Different paces, same intention
Davis hits just a handful of campaign stops; Smith takes a different tack.
By ALEX LEARY and JENNIFER LIBERTO
Published September 2, 2006
ORLANDO - Just days before their showdown in the Democratic primary for governor, Jim Davis and Rod Smith on Friday kicked off tours that will put them on a dizzying course across Florida and back again.
But each set dramatically different paces - just as they have throughout the race. It was the tortoise and the hare, though the end of this saga has yet to be written.
Davis, whose first event in Tampa was scrambled by heavy rain, hit only a handful of stops, talking to small groups about transportation and economic policy.
Smith, by contrast, went everywhere from a senior center to high school football games in Jacksonville, where he downed a deep-fried Oreo to the delight of cheerleaders.
In all, Smith talked to more than a half-dozen large groups, as big as 50 people, and tackled controversial issues. He hammered Davis for not apologizing for his 1990 vote against compensating Freddie Pitts and Wilbert Lee, two black men wrongfully convicted for killing two white service station attendants. And he forcefully denied being a pawn of the sugar industry, which has pumped an estimated $4-million into attacking Davis.
"Let me just get this straight: Nobody owns me, nobody rents me, and nobody's got that much money," Smith said. "We are not backing up on the Everglades. We are going to clean the Everglades, and we are going to stay on this federal consent order, and we are going to meet these guidelines."
Smith started the day not long after 7 a.m. in Pensacola, stopping in Panama City, and Gainesville for early voting with his family. In Jacksonville, he attended three high school football games. The tour ended in Orlando about 10 p.m.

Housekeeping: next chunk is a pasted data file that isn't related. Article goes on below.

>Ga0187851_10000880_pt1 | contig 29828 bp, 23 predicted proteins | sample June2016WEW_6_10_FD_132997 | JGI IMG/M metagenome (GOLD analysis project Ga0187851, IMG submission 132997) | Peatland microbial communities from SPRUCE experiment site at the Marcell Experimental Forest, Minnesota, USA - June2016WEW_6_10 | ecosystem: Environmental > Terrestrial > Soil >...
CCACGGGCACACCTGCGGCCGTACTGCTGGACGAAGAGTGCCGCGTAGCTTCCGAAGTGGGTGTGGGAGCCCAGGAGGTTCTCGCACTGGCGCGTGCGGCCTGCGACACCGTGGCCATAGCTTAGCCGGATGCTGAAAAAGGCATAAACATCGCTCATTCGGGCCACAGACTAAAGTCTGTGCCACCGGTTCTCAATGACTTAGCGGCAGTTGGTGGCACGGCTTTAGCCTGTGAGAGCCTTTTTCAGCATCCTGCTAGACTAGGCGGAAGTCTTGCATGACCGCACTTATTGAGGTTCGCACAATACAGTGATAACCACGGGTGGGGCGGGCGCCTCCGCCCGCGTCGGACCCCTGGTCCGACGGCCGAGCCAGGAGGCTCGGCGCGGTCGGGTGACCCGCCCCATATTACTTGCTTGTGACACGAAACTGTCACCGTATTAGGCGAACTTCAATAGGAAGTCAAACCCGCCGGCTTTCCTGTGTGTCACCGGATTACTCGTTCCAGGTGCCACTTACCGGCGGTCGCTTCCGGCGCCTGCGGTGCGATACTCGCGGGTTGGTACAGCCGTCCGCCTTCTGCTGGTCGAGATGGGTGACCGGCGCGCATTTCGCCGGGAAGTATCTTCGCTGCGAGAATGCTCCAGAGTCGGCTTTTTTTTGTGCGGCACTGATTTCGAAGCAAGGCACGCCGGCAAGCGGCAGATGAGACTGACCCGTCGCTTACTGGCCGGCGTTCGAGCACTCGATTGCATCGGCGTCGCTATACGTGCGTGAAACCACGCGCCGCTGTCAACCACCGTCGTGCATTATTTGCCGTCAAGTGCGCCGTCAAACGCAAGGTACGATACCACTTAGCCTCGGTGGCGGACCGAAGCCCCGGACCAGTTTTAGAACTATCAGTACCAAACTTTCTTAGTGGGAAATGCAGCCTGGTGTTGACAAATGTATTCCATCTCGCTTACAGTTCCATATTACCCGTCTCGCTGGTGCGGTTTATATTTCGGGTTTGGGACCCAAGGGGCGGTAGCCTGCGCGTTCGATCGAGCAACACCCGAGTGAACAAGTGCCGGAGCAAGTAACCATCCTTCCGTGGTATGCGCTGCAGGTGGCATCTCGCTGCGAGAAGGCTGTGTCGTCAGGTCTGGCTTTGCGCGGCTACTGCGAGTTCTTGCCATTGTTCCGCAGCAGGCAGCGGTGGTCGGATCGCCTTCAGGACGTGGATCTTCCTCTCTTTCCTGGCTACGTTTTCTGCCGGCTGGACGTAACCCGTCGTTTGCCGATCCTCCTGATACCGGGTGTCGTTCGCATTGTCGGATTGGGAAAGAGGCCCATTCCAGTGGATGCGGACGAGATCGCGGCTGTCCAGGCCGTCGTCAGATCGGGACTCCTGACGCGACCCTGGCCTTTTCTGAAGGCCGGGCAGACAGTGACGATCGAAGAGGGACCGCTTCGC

Davis' day got off to a soggy start. His flight from Tallahassee on Friday morning was diverted to Lakeland due to torrential rain, causing him to miss an appearance at Alexander Elementary School in Tampa, his hometown.
Davis picked up the tour in Orlando and brought along a well-known friend, former Gov. and Sen. Bob Graham. The men appeared at Geotechnical and Environmental Consultants Inc. and led a handful of local officials in a detailed discussion on transportation planning. It was pure Davis (and, for that matter, Graham), thick on detail and broad in scope.
As if on cue, the traffic on State Road 50 leaving Orlando was bumper to bumper, and Davis arrived an hour late at his next event in Titusville.
Davis used this stop to directly address the U.S. Sugar Corp.'s role in the campaign, calling it a Republican company that is trying to buy the Democratic race for governor.
Davis then traveled to Vero Beach, where he visited a home that had been converted into a call center. Two dozen volunteers urged voters to turn out on election day.
Graham said the controversy of recent days has sucked the oxygen from the real issues of the day - education, health care and property insurance. But he acknowledged the political reality, framing the final days this way:
"This Tuesday is going to be a big test for this state," Graham said. "It's going to be a test of whether Florida belongs to the people or whether Florida belongs to a few very wealthy interests. ... On to victory Tuesday."